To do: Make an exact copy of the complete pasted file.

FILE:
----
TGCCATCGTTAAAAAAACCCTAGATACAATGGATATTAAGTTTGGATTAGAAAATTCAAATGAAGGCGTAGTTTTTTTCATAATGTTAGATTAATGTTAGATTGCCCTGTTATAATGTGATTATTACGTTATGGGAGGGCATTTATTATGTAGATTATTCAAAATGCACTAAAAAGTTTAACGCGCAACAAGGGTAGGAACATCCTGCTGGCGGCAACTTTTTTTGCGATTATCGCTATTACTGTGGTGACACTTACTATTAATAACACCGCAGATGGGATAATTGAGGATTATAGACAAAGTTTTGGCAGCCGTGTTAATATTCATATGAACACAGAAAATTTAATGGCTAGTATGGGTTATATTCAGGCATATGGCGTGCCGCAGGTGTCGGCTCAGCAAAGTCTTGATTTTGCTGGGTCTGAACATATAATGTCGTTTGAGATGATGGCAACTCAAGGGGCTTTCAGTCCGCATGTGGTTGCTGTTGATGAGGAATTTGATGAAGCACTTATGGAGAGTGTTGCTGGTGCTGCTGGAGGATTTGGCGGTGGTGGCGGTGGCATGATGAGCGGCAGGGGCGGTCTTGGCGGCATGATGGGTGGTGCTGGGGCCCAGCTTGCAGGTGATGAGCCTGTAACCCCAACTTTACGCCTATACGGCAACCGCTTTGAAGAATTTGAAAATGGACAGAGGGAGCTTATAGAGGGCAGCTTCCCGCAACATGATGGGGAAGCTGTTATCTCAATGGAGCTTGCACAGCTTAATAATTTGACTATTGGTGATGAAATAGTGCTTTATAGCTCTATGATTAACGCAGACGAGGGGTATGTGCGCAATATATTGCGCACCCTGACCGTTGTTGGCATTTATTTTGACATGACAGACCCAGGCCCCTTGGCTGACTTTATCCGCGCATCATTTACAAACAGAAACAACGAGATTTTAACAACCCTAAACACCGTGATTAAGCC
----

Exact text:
TGCCATCGTTAAAAAAACCCTAGATACAATGGATATTAAGTTTGGATTAGAAAATTCAAATGAAGGCGTAGTTTTTTTCATAATGTTAGATTAATGTTAGATTGCCCTGTTATAATGTGATTATTACGTTATGGGAGGGCATTTATTATGTAGATTATTCAAAATGCACTAAAAAGTTTAACGCGCAACAAGGGTAGGAACATCCTGCTGGCGGCAACTTTTTTTGCGATTATCGCTATTACTGTGGTGACACTTACTATTAATAACACCGCAGATGGGATAATTGAGGATTATAGACAAAGTTTTGGCAGCCGTGTTAATATTCATATGAACACAGAAAATTTAATGGCTAGTATGGGTTATATTCAGGCATATGGCGTGCCGCAGGTGTCGGCTCAGCAAAGTCTTGATTTTGCTGGGTCTGAACATATAATGTCGTTTGAGATGATGGCAACTCAAGGGGCTTTCAGTCCGCATGTGGTTGCTGTTGATGAGGAATTTGATGAAGCACTTATGGAGAGTGTTGCTGGTGCTGCTGGAGGATTTGGCGGTGGTGGCGGTGGCATGATGAGCGGCAGGGGCGGTCTTGGCGGCATGATGGGTGGTGCTGGGGCCCAGCTTGCAGGTGATGAGCCTGTAACCCCAACTTTACGCCTATACGGCAACCGCTTTGAAGAATTTGAAAATGGACAGAGGGAGCTTATAGAGGGCAGCTTCCCGCAACATGATGGGGAAGCTGTTATCTCAATGGAGCTTGCACAGCTTAATAATTTGACTATTGGTGATGAAATAGTGCTTTATAGCTCTATGATTAACGCAGACGAGGGGTATGTGCGCAATATATTGCGCACCCTGACCGTTGTTGGCATTTATTTTGACATGACAGACCCAGGCCCCTTGGCTGACTTTATCCGCGCATCATTTACAAACAGAAACAACGAGATTTTAACAACCCTAAACACCGTGATTAAGCC